Ware, on the other hand, posted an assist-to-turnover ratio of nearly 3-to-1 last season. He canned 43.5 percent of this triples but wound up averaging just 8.0 points due to the presence of other offensive options like Trey Thompkins and Travis Leslie. The Bulldogs will ask more of Ware as a senior to offset those scoring losses.
The top incoming recruit, Kentavious Caldwell-Pope, should start immediately at shooting guard. He’s a terrific shooter with good size who should give the team another guy who can consistently knock down perimeter shots. Sophomore Sherrard Brantley should be the first guard off the bench.
Up front, Marcus Thornton is essentially the lone returnee after averaging just 1.5 points and 1.9 rebounds. He may start by default, but a number of other newcomers will factor into the equation.
Freshman Tim Dixon runs the floor well and impacts the game with his high motor, particularly with rebounding and shot-blocking. His offensive game needs to develop, but a redshirt year is a luxury the Bulldogs don’t have.
Fellow frosh Nemanja Djurisic can do a number of things well and projects as a solid role player. John Cannon brings great size to the table, but his offense is a work in progress. Juco transfer John Florveus averaged 8.0 points, 4.5 rebounds, and 2.7 blocks for Hillsborough Community College last season.
The early departures of Thompkins and Leslie have left Georgia with limited depth and virtually no experience inside. The guard play should be adequate, but expect a step back while the frontcourt players develop.
John Calipari’s team reached the Final Four with essentially a six-man rotation, but half of those players are gone now. As has become customary though, the Wildcats have restocked with the nation’s top recruiting class, leaving them in the discussion with North Carolina as the top-ranked team in the country.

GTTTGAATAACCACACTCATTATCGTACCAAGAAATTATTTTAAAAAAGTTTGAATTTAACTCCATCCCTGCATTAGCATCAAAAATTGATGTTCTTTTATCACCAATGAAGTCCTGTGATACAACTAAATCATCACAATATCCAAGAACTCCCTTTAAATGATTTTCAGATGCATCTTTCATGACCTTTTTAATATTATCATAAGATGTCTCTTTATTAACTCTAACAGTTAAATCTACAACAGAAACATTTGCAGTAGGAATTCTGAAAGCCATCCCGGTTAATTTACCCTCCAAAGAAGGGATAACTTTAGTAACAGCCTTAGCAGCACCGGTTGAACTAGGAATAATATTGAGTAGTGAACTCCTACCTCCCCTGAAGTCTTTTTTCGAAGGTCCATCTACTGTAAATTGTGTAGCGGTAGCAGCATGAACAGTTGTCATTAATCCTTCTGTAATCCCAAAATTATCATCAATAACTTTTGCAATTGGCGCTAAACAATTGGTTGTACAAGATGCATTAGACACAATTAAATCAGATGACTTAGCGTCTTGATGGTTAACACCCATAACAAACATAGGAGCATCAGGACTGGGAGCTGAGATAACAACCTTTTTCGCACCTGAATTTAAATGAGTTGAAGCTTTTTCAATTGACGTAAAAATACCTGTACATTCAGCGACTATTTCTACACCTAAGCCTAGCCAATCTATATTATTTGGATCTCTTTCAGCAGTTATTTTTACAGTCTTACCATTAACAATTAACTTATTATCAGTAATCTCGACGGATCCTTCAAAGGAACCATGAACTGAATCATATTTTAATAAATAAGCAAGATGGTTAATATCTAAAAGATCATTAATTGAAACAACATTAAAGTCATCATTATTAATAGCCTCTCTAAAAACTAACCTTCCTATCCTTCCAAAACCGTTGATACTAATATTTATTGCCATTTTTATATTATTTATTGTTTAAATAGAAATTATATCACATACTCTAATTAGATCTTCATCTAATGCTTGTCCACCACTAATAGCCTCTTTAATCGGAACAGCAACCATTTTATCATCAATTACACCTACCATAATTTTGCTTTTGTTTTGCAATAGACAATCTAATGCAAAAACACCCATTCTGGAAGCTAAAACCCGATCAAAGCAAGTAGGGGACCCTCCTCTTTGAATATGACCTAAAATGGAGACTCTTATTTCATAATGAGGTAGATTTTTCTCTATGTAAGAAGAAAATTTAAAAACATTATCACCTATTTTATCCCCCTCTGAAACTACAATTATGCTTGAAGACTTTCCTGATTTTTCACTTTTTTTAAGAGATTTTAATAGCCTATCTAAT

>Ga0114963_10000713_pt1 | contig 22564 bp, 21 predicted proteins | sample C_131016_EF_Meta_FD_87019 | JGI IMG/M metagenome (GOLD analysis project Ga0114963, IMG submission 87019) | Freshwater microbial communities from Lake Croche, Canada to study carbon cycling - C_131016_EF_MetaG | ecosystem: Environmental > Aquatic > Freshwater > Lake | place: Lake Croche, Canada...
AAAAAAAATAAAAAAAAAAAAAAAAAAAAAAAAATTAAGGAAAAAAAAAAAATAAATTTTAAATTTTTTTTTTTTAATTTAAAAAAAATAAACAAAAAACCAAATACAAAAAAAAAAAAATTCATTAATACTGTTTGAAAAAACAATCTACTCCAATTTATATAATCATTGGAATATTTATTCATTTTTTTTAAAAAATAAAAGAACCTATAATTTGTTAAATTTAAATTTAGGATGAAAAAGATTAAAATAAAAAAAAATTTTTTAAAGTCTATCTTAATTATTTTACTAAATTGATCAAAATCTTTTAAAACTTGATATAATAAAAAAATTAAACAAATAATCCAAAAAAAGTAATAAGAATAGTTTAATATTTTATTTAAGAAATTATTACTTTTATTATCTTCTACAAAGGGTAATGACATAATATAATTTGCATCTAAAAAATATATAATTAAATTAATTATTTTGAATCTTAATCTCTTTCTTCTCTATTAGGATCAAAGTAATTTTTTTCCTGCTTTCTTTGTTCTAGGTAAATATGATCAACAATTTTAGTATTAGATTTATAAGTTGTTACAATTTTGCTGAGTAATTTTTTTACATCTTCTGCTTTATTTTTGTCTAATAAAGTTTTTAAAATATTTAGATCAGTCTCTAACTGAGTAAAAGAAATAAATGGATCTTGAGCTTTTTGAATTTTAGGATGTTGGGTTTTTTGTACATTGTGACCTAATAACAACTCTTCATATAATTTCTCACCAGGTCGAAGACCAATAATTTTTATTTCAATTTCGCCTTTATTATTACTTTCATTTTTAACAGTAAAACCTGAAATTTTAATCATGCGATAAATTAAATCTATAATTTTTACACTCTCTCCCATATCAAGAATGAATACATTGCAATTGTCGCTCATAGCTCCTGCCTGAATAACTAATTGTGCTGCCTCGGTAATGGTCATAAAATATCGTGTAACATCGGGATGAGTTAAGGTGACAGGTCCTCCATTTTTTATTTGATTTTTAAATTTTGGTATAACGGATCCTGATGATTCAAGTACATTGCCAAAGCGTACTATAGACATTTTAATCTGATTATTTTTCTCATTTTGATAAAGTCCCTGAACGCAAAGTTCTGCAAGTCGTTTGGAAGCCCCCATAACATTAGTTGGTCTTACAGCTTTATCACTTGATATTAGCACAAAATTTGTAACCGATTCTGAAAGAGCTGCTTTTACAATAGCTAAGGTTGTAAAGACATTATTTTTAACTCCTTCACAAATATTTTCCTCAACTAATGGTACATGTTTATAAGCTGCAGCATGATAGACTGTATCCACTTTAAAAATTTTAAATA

Forward Terrence Jones surprised many people when he spurned the NBA to return to school, but the decision should benefit him from a basketball standpoint. He got off to an impressive start, but as opponents started to notice his tendencies, his scoring became more inconsistent. Even so, he wound up averaging 15.7 points and 8.8 rebounds to go with nearly two blocks and one steal, numbers which he should at least approach this year.
The other key returnees are guards Doron Lamb and Darius Miller. Lamb knocked down a staggering 48.6 percent of this three-pointers last year, and his role should be largely unchanged this year. Like Lamb, Miller also averaged double-digit points and connected on better than 44 percent from deep. During one stretch from mid-February to mid-March, Miller posted 10 straight games with at least 10 points.
The four-man recruiting class is absolutely loaded with talent. Forward Anthony Davis is the top-rated player by some services, and he provides an extremely tough matchup for opponents based on his range of skills. He had a huge growth spurt in high school so the former guard has terrific ballhandling skills compared to other bigs. Davis needs to add a little weight, but he proved to be a talented rebounder and shot-blocker at the high school level. His versatility and toughness will allow him to make an instant impact for the Wildcats.
Look for freshman Marquis Teague to start at the point. He boasts a great first step that allows him to get into the paint with ease. His leadership and quickness will help him pick up where the departed Brandon Knight left off.
Small forward Michael Gilchrist was the nation’s top-rated high school player at one point and will bring tremendous athleticism to the wing. He is an accomplished rebounder and defender who is a fierce competitor. Gilchrist is also a prolific scorer, and if he improves his outside shooting, look out.
Kyle Wiltjer is the final member of the class and would be the highest rated recruit at virtually every other school. He is a matchup nightmare at the power forward spot thanks to his ability to score from anywhere on the floor.
The Wildcats also return Eloy Vargas and Jon Hood, but I don’t foresee either of them being a major factor in the rotation.